I'm not usually a big fan of the depressing, pessimistic philosopher John Gray, but I do like some of his individual observations from time to time - and I relished this review of a couple of new books by adherents of the secular religion of Marxism.
I haven't read the particular books, so I can't say whether or not Gray is on the money with his opinion of them. But he's certainly right to worry about Marxism making a comeback. As a matter of fact, I think he should be a bit more worried, because his attitude seems to be that no one serious (or with real social support) actually wants a communist revolution, and that such books as those he's reviewing provide an irrelevant spectacle for our amusement, something like a cabaret act. Perhaps ... but, then again, maybe not. Marxism is at best a distraction from the real job of building truly liberal and rational societies - societies in which individual freedom replaces conformity to any conventional template for living our lives. It would be better if Marxism withered away, much like the state is supposed to do in Marxist fantasies about the future.
It's unfortunate that this religion-like belief system, with its in-built apocalypticism, authoritarianism, and allegiance to dogma, and its quasi-God of History, still persists. The need for critique of Marxism (and its various flavours) has been less urgent in recent times than the need for critique of more clearly supernaturalist religions, such as Christianity and Islam ... mainly because the latter are still deferred to in Western countries: for some reason, it's widely imagined that religious leaders are our moral leaders and have something of value to say about how we ought to be governed. By contrast, Marxism is thoroughly discredited in the eyes of most people in the West.
But Marxism is every bit as much an irrational, comprehensive belief system as Christianity or Islam, and its tendencies to totalitarianism and apocalypticism make it especially dangerous. Of course, Marx may well have had some genuine insights (such as the way economic circumstances can shape beliefs and values). In a trivial sense, we are all Marxists now, in that we've absorbed whatever is of lasting value in Marx's writings. But that doesn't justify treating those writings - or those of Lenin or Mao or others of the sick crew - like holy books.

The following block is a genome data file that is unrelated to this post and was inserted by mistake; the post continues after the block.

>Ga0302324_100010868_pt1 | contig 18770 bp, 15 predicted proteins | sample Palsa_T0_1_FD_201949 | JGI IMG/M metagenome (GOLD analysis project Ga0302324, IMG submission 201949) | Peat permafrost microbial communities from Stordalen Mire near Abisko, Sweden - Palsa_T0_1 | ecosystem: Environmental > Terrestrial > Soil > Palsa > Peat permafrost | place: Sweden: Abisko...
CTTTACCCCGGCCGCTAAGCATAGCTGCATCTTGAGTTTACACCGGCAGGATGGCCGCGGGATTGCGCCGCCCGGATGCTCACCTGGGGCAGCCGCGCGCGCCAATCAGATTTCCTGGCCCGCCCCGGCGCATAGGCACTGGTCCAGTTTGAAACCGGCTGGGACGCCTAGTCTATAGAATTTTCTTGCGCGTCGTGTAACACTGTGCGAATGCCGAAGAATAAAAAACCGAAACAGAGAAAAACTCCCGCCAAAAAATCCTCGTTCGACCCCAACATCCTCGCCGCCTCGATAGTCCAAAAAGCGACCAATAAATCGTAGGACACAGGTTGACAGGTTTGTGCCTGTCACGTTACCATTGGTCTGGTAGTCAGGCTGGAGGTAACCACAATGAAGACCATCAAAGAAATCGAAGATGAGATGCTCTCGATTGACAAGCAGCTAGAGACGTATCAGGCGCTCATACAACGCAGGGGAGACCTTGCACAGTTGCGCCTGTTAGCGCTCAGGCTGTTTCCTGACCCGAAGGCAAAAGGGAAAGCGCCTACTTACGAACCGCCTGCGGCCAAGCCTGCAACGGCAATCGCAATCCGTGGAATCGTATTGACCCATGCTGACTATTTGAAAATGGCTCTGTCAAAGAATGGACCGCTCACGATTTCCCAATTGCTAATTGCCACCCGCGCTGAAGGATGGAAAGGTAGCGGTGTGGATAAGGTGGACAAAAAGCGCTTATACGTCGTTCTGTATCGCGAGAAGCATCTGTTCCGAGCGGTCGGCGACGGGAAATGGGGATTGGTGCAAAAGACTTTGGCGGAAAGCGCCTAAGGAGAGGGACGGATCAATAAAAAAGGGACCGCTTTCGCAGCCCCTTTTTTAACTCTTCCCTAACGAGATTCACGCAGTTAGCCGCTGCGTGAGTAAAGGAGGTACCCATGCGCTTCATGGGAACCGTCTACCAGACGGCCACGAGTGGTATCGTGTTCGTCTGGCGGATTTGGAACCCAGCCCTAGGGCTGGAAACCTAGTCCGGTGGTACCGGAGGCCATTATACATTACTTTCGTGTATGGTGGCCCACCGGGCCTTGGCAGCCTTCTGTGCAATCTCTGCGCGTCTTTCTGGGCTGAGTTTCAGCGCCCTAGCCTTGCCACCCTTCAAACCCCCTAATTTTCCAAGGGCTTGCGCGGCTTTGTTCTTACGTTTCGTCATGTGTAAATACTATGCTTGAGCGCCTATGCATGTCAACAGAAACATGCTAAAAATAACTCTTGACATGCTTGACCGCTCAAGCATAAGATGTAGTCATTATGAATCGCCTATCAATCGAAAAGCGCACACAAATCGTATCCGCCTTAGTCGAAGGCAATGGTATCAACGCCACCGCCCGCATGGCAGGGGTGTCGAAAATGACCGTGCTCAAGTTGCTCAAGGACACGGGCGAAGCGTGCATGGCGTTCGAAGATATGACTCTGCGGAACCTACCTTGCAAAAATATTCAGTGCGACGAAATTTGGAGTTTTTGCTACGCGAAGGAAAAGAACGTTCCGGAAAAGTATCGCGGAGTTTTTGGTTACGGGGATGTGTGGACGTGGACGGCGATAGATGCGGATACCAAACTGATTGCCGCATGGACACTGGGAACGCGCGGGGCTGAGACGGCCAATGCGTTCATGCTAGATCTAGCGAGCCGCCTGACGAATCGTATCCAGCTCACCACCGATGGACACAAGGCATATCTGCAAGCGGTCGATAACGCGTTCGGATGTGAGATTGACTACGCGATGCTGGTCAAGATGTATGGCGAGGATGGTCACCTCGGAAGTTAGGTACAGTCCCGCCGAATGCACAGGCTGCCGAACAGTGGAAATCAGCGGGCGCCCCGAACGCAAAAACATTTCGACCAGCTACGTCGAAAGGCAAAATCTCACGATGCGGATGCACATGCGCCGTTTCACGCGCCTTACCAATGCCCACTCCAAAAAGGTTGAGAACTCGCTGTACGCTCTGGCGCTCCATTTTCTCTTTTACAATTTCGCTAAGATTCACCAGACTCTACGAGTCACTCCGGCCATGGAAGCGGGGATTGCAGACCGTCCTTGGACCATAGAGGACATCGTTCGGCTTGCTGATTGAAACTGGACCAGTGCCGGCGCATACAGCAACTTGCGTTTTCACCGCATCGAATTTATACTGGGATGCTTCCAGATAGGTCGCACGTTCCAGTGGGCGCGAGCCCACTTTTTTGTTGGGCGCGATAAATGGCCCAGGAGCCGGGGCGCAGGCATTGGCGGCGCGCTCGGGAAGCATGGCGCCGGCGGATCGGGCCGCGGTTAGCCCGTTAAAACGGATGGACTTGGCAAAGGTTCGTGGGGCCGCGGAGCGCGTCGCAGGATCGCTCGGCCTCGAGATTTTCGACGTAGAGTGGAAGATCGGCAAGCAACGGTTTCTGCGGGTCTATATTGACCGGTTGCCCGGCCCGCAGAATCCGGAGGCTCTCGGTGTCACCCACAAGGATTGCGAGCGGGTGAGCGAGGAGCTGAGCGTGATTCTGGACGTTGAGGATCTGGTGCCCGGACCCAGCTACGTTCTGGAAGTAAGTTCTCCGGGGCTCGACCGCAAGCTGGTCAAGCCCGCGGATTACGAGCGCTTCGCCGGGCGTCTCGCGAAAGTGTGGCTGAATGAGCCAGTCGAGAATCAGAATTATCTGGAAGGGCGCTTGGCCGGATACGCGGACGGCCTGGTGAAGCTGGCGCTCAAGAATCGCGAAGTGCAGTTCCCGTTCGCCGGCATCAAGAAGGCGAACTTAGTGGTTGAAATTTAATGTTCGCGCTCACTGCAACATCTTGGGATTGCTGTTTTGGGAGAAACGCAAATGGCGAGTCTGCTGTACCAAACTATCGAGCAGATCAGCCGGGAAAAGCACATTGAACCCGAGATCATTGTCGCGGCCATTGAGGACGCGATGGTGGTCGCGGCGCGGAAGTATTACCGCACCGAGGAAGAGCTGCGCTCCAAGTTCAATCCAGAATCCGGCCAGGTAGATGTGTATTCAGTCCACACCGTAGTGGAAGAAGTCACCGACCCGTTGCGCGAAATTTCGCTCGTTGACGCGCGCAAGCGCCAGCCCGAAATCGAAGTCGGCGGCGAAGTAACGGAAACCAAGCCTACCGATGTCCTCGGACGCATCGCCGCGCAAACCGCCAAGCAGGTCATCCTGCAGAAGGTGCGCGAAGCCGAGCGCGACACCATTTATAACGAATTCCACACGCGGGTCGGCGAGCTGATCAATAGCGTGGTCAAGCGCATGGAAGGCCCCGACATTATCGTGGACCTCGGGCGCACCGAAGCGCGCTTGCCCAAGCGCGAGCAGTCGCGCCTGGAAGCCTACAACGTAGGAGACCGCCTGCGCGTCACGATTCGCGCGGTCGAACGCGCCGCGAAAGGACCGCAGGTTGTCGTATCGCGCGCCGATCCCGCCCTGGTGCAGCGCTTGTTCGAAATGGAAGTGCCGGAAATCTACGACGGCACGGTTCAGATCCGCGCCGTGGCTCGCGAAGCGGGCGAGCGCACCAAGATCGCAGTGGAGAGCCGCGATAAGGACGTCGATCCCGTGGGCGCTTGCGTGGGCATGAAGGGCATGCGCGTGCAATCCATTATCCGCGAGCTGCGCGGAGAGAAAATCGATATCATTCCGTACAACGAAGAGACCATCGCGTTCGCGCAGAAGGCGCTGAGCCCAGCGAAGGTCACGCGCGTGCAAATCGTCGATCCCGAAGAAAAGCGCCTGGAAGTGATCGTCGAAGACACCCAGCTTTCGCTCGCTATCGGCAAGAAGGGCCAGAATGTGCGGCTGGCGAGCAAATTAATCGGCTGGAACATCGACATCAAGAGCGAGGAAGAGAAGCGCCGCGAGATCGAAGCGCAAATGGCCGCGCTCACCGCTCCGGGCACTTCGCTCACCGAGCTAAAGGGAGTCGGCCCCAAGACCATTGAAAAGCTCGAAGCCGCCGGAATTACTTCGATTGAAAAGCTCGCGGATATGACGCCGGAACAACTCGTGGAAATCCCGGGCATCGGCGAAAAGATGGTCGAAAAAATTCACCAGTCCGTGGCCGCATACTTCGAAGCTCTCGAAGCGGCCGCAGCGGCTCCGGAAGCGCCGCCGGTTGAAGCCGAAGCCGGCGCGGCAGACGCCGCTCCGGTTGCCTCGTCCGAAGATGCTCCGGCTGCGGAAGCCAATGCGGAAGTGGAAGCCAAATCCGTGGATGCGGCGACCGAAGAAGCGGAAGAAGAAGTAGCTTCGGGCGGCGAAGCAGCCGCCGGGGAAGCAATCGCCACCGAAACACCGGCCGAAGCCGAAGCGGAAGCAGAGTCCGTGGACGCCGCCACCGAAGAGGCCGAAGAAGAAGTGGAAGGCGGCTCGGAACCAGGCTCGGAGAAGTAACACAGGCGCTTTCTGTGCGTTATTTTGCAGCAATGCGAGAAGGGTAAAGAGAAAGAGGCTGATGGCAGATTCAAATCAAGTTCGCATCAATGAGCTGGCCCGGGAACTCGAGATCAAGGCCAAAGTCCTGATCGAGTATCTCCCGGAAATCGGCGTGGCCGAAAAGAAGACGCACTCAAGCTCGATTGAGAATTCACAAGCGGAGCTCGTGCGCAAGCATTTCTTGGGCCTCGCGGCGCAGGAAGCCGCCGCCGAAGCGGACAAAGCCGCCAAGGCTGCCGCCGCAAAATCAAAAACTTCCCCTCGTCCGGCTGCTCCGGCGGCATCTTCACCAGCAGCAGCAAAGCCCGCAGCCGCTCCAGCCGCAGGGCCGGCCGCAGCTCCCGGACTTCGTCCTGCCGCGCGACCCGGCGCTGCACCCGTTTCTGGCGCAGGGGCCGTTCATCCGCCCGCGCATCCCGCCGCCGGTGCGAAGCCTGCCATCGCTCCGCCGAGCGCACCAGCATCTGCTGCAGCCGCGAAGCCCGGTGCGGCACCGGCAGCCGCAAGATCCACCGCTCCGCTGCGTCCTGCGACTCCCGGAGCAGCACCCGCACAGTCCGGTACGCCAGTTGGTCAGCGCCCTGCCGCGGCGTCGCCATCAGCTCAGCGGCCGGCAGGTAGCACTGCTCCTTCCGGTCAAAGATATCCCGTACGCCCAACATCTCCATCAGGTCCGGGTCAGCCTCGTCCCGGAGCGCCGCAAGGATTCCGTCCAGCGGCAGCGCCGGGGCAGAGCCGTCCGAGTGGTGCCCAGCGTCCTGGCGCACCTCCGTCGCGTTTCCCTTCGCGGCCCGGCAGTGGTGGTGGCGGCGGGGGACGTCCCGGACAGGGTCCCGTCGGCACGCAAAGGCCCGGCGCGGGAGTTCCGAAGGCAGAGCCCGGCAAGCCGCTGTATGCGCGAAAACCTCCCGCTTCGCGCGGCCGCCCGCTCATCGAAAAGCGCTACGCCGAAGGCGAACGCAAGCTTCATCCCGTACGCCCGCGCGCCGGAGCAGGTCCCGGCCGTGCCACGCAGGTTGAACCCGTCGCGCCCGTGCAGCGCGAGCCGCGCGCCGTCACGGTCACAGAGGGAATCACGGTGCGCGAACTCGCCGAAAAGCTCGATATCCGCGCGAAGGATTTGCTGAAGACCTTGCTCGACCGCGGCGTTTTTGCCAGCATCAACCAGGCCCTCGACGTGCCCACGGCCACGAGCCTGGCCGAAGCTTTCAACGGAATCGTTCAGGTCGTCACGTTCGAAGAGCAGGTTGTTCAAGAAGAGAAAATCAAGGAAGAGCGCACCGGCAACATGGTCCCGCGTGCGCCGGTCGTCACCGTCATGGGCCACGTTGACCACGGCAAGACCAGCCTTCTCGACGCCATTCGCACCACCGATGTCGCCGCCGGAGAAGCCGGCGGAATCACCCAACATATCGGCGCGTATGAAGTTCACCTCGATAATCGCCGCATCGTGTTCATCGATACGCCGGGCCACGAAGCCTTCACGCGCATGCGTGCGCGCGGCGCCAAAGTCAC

Marxism as we've known it over the past 100 years or so - as a sort of political religion espoused by fanatics such as Stalin, Mao, and Pol Pot - has been a disaster. People of reason should regard revolutionary Marxists with the same horror that they feel for fundamentalist Christians, or radical Islamists, or nutjob followers of Ayn Rand. Sure, there are some important distinctions to be made (in favour of the Randians, they are usually not inclined to personal acts of violence; in favour of the fundamentalist Christians, at least some of them are prepared to live within a liberal state side by side with people who disagree with them). But really, they're all pretty much as bad as each other.
If they are sometimes each other's enemies, that doesn't make any of them our friends.